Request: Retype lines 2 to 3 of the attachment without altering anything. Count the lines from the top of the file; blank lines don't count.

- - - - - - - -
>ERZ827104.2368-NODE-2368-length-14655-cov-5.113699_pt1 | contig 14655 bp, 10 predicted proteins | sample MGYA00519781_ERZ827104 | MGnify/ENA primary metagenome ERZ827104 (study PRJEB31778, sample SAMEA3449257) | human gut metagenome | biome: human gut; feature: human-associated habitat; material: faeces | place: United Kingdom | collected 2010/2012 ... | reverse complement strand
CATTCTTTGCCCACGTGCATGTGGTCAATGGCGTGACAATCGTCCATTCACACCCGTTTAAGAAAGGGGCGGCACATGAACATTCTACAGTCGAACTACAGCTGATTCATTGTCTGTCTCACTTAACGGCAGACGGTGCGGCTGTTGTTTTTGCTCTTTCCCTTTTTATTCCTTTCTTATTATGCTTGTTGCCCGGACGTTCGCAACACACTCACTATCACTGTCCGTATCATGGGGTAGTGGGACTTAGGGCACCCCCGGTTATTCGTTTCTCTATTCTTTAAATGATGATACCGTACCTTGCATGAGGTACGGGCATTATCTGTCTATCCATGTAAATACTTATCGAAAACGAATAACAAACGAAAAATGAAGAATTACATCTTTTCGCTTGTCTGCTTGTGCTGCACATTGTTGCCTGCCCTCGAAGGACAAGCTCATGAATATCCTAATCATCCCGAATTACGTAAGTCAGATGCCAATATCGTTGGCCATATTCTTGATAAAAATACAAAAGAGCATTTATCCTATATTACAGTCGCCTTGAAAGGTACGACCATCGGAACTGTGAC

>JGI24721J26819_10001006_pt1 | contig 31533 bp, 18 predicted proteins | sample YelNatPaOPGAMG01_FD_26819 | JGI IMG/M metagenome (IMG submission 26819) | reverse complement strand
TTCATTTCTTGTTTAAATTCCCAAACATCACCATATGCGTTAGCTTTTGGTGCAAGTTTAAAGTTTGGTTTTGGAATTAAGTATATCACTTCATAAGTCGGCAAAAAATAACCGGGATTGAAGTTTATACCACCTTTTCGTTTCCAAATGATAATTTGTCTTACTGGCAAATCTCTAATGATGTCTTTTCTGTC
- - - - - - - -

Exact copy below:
CATTCTTTGCCCACGTGCATGTGGTCAATGGCGTGACAATCGTCCATTCACACCCGTTTAAGAAAGGGGCGGCACATGAACATTCTACAGTCGAACTACAGCTGATTCATTGTCTGTCTCACTTAACGGCAGACGGTGCGGCTGTTGTTTTTGCTCTTTCCCTTTTTATTCCTTTCTTATTATGCTTGTTGCCCGGACGTTCGCAACACACTCACTATCACTGTCCGTATCATGGGGTAGTGGGACTTAGGGCACCCCCGGTTATTCGTTTCTCTATTCTTTAAATGATGATACCGTACCTTGCATGAGGTACGGGCATTATCTGTCTATCCATGTAAATACTTATCGAAAACGAATAACAAACGAAAAATGAAGAATTACATCTTTTCGCTTGTCTGCTTGTGCTGCACATTGTTGCCTGCCCTCGAAGGACAAGCTCATGAATATCCTAATCATCCCGAATTACGTAAGTCAGATGCCAATATCGTTGGCCATATTCTTGATAAAAATACAAAAGAGCATTTATCCTATATTACAGTCGCCTTGAAAGGTACGACCATCGGAACTGTGAC

>JGI24721J26819_10001006_pt1 | contig 31533 bp, 18 predicted proteins | sample YelNatPaOPGAMG01_FD_26819 | JGI IMG/M metagenome (IMG submission 26819) | reverse complement strand